• Green Iowa AmeriCorps

From Ordinary to Taboo: The Plastic Bag and You

Emily Mueller, Iowa City



Plastic bags have been a mundane fact of shopping since the 1980s. Waterproof, durable, and cheaper to produce than their paper rival, plastic single-use bags are everywhere. In the United States alone, an estimated 100 billion plastic bags are used annually. On a global scale, the number rises to 1 trillion. As resilient as they are convenient, plastic bags are not biodegradable and may take up to 1,000 years to break down completely. This is especially an issue in countries that are experiencing difficulties with waste handling and removal; the plastic bag has sarcastically been referred to as the “national flower” ofKenya and South Africa. As bags break down and disintegrate, bits of plastic waste unintentionally wind up in the diets of livestock and wildlife. More and more we’ve been discovering the bodies of animals that have starved to death with stomachs full of plastic waste.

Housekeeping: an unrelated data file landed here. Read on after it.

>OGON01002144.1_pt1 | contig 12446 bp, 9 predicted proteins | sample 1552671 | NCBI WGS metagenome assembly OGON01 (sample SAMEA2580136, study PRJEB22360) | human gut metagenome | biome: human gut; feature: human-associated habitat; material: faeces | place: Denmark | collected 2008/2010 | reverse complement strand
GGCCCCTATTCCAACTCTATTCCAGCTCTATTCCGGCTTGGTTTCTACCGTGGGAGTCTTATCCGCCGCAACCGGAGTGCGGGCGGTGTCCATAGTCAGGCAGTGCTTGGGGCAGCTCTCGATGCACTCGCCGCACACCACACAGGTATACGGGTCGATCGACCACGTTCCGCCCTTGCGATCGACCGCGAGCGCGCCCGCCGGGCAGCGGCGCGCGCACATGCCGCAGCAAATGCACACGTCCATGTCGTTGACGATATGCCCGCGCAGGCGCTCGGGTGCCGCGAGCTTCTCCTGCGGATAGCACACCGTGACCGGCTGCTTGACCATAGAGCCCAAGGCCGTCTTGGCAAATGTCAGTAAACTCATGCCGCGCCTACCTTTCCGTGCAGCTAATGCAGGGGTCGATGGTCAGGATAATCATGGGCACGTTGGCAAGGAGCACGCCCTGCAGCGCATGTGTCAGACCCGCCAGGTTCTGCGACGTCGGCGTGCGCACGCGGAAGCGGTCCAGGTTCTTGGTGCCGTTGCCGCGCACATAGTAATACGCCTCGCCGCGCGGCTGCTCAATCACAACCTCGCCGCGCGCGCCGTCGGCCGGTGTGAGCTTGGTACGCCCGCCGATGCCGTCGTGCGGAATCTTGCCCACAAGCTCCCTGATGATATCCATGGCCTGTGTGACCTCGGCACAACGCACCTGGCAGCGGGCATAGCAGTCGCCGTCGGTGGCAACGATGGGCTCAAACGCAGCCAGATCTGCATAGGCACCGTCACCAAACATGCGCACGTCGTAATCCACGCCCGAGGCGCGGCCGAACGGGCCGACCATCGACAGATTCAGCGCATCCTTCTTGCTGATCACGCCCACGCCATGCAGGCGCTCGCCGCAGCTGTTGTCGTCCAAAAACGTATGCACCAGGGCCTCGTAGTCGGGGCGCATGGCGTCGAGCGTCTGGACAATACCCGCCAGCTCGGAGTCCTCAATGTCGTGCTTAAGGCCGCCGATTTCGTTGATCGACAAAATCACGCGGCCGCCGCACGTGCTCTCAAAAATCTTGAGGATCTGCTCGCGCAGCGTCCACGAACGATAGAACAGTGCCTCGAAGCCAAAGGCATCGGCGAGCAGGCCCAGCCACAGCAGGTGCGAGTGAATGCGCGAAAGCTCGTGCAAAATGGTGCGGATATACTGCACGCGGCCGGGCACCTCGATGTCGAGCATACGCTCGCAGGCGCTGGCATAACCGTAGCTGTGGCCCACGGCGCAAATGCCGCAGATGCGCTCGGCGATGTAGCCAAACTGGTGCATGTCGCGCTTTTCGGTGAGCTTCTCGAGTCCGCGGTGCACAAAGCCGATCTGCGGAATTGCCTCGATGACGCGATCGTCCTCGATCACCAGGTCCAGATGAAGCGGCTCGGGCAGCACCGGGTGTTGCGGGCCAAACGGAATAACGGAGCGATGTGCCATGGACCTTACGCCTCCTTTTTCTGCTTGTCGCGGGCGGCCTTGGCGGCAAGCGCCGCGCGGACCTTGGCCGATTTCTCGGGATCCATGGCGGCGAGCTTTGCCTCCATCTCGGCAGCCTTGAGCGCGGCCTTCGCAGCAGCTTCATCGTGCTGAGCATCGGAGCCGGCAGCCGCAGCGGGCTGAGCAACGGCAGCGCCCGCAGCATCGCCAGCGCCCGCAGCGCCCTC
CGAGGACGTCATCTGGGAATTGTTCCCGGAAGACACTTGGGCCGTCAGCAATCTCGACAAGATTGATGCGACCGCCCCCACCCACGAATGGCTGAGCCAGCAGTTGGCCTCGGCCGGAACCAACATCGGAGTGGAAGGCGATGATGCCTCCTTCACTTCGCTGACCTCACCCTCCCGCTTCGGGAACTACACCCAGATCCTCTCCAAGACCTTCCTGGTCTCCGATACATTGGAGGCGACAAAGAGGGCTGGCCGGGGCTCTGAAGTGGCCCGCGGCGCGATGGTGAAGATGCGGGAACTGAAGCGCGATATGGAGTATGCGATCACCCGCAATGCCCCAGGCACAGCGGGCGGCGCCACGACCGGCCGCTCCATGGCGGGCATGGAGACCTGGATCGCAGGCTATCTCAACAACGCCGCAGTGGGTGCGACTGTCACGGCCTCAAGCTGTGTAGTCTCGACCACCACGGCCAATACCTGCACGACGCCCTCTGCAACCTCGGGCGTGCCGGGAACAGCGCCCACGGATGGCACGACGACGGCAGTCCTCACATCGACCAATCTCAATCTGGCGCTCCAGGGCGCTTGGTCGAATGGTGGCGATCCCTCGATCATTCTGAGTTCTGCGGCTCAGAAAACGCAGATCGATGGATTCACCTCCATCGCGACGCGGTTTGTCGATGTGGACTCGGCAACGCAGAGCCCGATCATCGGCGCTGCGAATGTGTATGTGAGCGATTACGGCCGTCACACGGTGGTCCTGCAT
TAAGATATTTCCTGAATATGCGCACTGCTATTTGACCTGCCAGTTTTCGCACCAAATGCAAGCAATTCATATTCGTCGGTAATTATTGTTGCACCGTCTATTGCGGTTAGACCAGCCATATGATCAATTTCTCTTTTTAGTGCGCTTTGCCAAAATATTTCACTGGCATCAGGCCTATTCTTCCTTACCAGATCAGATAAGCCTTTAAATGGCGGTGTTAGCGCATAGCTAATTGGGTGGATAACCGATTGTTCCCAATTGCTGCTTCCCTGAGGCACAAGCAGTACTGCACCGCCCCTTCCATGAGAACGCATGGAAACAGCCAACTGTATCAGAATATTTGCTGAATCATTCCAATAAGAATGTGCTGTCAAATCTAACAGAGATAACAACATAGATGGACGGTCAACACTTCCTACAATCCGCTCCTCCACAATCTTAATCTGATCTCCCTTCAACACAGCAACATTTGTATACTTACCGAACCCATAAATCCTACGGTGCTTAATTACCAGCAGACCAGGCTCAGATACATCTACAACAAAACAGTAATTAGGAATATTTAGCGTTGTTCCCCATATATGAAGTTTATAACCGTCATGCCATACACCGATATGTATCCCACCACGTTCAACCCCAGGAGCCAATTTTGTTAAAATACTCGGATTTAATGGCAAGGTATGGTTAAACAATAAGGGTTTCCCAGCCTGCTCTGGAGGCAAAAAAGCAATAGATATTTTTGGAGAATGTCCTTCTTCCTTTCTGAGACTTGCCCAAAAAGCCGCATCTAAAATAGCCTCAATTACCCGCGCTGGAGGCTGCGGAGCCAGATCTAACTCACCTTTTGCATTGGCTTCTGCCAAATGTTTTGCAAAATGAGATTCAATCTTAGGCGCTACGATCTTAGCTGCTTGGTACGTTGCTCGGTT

Of course, the most popular alternative to the plastic bag is the reusable one. There are hundreds upon hundreds of options to choose from, and many are available for purchase at the very stores that provide plastic bags for free. Keep in mind, however, that the reusable bag is only a preferable option if it, well, gets used. Depending on the material used to make your reusable bag, it can take less than 10 to over 100 uses to offset the environmental impact of a plastic bag. If you aren’t used to the routine of collecting your reusable bags before heading to the store, make sure to set a reminder to bring them before grocery shopping (or just leave them in your car).

Also, keep in mind that plastic bags are technically reusable bags. They may not last as long as the fancier ones, but you’ll probably be able to get more than one grocery trip out of them before their handles break. Once they do, you can recycle them. Check to see if your town allows curbside pickup for plastic bags, or where you can drop them off.

There are many ways to practice sustainability; the important thing is finding one that works for you.

Contact Us

UNI Center for Energy & Environmental Education
University of Northern Iowa
CEEE 109
Cedar Falls, IA 50614-0293

Phone: (319) 273-7233

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